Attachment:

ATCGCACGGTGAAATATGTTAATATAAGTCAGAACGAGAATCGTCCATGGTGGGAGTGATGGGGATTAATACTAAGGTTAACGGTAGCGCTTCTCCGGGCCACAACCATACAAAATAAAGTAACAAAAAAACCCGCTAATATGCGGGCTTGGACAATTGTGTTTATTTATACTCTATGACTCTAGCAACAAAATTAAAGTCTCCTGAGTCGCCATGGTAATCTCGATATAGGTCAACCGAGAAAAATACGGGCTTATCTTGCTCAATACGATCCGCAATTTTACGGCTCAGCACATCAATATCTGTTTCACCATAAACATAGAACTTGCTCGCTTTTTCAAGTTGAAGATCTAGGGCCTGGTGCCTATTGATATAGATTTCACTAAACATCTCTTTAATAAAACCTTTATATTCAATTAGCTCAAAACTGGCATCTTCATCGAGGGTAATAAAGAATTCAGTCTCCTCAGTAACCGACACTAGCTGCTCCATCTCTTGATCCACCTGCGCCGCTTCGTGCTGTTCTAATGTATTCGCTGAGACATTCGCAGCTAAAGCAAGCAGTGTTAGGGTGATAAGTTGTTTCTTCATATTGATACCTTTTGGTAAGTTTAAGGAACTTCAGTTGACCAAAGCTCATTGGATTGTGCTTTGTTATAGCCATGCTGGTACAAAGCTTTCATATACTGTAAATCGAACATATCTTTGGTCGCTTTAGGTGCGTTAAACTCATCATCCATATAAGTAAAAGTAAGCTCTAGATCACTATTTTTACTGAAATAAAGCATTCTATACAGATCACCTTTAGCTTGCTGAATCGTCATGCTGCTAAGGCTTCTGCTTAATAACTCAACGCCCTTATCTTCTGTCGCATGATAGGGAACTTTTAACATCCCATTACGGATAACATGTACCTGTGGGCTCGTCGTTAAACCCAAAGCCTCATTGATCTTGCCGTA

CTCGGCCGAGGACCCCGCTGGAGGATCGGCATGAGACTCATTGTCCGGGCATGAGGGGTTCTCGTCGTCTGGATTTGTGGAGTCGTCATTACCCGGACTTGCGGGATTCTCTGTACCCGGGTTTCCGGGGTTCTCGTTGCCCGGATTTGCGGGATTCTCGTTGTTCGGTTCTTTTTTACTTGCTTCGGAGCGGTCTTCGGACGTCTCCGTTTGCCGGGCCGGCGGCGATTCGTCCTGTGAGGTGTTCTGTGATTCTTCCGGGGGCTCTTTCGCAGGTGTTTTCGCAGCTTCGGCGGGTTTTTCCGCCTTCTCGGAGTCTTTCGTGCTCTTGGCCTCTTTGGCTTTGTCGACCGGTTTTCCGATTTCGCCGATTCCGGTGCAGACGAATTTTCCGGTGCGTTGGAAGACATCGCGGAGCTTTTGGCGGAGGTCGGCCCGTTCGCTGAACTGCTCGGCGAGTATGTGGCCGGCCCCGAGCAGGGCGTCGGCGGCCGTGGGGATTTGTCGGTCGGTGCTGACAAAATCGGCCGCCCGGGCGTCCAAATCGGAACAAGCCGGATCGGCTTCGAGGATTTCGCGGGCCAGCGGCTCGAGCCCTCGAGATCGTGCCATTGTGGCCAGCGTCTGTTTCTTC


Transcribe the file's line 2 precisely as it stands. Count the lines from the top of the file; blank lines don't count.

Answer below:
CTCGGCCGAGGACCCCGCTGGAGGATCGGCATGAGACTCATTGTCCGGGCATGAGGGGTTCTCGTCGTCTGGATTTGTGGAGTCGTCATTACCCGGACTTGCGGGATTCTCTGTACCCGGGTTTCCGGGGTTCTCGTTGCCCGGATTTGCGGGATTCTCGTTGTTCGGTTCTTTTTTACTTGCTTCGGAGCGGTCTTCGGACGTCTCCGTTTGCCGGGCCGGCGGCGATTCGTCCTGTGAGGTGTTCTGTGATTCTTCCGGGGGCTCTTTCGCAGGTGTTTTCGCAGCTTCGGCGGGTTTTTCCGCCTTCTCGGAGTCTTTCGTGCTCTTGGCCTCTTTGGCTTTGTCGACCGGTTTTCCGATTTCGCCGATTCCGGTGCAGACGAATTTTCCGGTGCGTTGGAAGACATCGCGGAGCTTTTGGCGGAGGTCGGCCCGTTCGCTGAACTGCTCGGCGAGTATGTGGCCGGCCCCGAGCAGGGCGTCGGCGGCCGTGGGGATTTGTCGGTCGGTGCTGACAAAATCGGCCGCCCGGGCGTCCAAATCGGAACAAGCCGGATCGGCTTCGAGGATTTCGCGGGCCAGCGGCTCGAGCCCTCGAGATCGTGCCATTGTGGCCAGCGTCTGTTTCTTC